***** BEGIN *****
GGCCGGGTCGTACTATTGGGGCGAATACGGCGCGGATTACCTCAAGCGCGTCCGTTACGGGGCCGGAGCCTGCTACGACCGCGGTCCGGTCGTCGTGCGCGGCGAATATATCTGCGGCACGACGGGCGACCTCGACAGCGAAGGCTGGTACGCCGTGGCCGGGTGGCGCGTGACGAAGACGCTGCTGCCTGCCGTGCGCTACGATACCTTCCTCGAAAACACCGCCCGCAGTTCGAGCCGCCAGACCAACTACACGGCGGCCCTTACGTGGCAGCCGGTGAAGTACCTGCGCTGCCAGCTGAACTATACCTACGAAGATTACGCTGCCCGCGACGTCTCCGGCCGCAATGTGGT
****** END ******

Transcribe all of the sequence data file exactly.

GGCCGGGTCGTACTATTGGGGCGAATACGGCGCGGATTACCTCAAGCGCGTCCGTTACGGGGCCGGAGCCTGCTACGACCGCGGTCCGGTCGTCGTGCGCGGCGAATATATCTGCGGCACGACGGGCGACCTCGACAGCGAAGGCTGGTACGCCGTGGCCGGGTGGCGCGTGACGAAGACGCTGCTGCCTGCCGTGCGCTACGATACCTTCCTCGAAAACACCGCCCGCAGTTCGAGCCGCCAGACCAACTACACGGCGGCCCTTACGTGGCAGCCGGTGAAGTACCTGCGCTGCCAGCTGAACTATACCTACGAAGATTACGCTGCCCGCGACGTCTCCGGCCGCAATGTGGT